How big is the Internet?

Dave Sparro dsparro at gmail.com
Fri Aug 16 13:15:56 UTC 2013


On 8/16/2013 12:46 AM, Patrick W. Gilmore wrote:
> On Aug 16, 2013, at 00:37 , Sean Donelan <sean at donelan.com> wrote:
>> On Thu, 15 Aug 2013, Seth Mattinen wrote:
>>> We'll also need this data in units of number of Libraries of Congress.
>> The researchers at the Library of Congress are more than happy to explain why you are wrong to attempt to use the Library of Congress as a unit of measure, and why the estimates being used are wrong.
>>
>> http://blogs.loc.gov/digitalpreservation/2011/07/transferring-libraries-of-congress-of-data/
>>
>> along with several other blog posts over the years.
>>
>> But it doesn't seem to stop people from wanting to 1) know how big the Library of Congress is and 2) using it as a unit of measure.
>>
>> It seems odd that there are relatively good estimates for other communication networks and utilities; i.e. how big is the PSTN, how many television or radio stations, how much freight is carried by railroads, trucks and ships.  But asking how big is the Internet, how much data does it carry, ends up with no answer.
>>
>> Even the researchers at the Library of Congress, if you give them enough beer and beg them enough, will eventually give you an estimate
>> about the Library collection size as of the end of the last year.
>>
>> What so special about the Internet that it can't be measured?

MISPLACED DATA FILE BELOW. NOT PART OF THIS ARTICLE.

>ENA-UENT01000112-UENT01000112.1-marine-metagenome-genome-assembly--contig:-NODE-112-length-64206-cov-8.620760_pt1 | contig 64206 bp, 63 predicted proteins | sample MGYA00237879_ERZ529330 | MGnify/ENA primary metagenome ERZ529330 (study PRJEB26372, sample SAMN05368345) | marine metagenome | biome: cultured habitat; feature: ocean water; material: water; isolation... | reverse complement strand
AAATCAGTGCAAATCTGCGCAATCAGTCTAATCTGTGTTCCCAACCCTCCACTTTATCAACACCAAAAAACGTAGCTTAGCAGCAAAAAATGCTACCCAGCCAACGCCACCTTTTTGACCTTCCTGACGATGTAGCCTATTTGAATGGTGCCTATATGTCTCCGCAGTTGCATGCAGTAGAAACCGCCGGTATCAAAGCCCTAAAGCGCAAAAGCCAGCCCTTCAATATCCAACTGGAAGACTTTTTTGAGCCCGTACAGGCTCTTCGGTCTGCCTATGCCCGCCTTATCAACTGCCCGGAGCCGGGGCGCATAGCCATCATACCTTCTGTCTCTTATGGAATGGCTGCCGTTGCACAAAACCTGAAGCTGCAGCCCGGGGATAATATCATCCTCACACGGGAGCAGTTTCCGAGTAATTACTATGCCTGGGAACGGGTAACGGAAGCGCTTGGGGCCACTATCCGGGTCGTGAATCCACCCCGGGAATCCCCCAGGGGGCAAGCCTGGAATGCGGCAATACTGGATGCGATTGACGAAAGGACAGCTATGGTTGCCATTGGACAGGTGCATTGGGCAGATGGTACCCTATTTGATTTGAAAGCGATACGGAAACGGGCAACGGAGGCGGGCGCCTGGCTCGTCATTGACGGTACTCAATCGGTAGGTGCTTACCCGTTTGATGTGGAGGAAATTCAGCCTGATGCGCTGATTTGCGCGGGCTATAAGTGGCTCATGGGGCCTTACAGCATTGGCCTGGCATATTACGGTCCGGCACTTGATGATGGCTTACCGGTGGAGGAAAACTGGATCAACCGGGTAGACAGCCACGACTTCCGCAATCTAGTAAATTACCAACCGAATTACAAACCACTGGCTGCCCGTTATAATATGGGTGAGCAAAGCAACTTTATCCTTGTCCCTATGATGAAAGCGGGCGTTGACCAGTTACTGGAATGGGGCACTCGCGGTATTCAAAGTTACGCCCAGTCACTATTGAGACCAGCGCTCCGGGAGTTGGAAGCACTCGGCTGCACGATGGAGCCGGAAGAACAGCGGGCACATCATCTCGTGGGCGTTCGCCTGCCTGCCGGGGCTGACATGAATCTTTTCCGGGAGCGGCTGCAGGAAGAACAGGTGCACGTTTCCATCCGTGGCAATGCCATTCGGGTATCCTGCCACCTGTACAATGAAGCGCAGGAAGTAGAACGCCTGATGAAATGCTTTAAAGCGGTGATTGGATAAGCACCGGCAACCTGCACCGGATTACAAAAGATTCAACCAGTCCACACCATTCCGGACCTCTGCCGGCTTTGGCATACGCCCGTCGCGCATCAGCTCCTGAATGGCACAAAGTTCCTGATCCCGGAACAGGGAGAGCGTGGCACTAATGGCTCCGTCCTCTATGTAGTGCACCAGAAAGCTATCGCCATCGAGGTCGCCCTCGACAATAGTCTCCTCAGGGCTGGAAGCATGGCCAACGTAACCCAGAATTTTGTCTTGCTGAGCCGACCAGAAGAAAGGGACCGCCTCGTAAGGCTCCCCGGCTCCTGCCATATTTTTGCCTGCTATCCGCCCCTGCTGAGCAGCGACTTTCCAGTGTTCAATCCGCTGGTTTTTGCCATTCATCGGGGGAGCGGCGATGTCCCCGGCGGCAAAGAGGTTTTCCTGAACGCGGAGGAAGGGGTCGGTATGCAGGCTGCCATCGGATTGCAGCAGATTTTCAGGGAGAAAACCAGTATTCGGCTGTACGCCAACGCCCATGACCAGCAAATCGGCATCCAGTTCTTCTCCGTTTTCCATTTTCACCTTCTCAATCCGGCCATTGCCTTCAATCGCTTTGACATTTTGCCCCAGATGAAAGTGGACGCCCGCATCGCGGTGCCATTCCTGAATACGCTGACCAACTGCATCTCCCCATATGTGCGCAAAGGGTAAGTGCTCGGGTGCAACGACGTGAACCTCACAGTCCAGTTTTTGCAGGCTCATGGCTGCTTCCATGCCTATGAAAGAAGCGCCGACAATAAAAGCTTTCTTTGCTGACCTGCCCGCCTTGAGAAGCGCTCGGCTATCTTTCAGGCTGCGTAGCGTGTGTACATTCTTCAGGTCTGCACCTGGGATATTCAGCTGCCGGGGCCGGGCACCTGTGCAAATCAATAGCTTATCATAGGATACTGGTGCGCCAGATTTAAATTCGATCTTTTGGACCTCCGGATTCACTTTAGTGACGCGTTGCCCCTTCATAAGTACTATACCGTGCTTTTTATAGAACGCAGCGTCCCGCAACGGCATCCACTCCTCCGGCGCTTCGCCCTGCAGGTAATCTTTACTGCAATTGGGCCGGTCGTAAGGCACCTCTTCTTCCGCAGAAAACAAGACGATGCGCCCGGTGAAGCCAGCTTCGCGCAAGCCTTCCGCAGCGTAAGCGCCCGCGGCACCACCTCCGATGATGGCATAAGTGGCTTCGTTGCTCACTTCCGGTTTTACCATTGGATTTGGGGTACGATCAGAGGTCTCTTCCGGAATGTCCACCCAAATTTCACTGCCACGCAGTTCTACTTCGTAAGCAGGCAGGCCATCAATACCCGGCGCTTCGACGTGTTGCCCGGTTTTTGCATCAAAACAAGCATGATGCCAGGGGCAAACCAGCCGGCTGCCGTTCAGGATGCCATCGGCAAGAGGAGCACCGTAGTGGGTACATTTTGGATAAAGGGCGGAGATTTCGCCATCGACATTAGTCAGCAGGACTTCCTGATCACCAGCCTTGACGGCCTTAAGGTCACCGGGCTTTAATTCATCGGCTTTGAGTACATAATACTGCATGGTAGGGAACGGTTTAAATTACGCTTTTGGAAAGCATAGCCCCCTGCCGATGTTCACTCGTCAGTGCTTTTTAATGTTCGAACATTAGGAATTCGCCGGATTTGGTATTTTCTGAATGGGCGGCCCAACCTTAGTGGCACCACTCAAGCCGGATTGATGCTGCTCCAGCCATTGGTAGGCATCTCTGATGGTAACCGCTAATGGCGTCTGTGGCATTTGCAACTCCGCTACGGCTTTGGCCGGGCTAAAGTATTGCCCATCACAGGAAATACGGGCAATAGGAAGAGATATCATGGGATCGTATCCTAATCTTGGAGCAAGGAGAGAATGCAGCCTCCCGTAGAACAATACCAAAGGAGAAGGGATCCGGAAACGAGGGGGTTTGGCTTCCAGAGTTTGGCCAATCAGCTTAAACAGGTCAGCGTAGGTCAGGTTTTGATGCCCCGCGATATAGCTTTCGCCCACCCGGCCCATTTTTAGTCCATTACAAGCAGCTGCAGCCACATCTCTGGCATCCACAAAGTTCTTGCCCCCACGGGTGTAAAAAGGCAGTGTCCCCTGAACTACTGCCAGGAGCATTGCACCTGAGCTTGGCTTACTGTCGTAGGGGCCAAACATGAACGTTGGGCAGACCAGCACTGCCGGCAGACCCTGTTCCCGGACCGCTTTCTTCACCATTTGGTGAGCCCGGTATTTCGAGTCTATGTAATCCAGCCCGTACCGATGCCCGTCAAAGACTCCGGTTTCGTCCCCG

> Complete lack of regulation, and in many cases, even billing.
>
> You cannot make a call on the PSTN without someone getting money from someone else and a CDR (<http://en.wikipedia.org/wiki/Call_detail_record>) being created. Television & radio stations are trivially countable and probably literally a a dozen or more orders of magnitude off the number of packets on the Internet. Railroads are similarly tiny in number and bill for freight. Roads are built by taxpayer dollars, so the gov't keeps a good account. Etc., etc.
>
> The Internet is the first world-wide "thing" that doesn't bill based on where you send something, what you are doing, why you do it, and in many cases, even how much you do. Moreover, anyone can set up anything on it without asking the gov't for permission.
>
> This has enabled the impossible growth curve seen the last 20 years, but also made it impossible to count, categorize, or control. Which pisses off some people (usually governments), but makes others (e.g. me!) all warm & fuzzy inside.
>
That's probably the best answer, but I'd add that nobody has gathered 
sufficient quantities of beer to give to the for-profit companies that 
are in a position to gather the requested data.  If somebody wants to 
collect that much beer, what would the rest of us drink?

-- 
Dave



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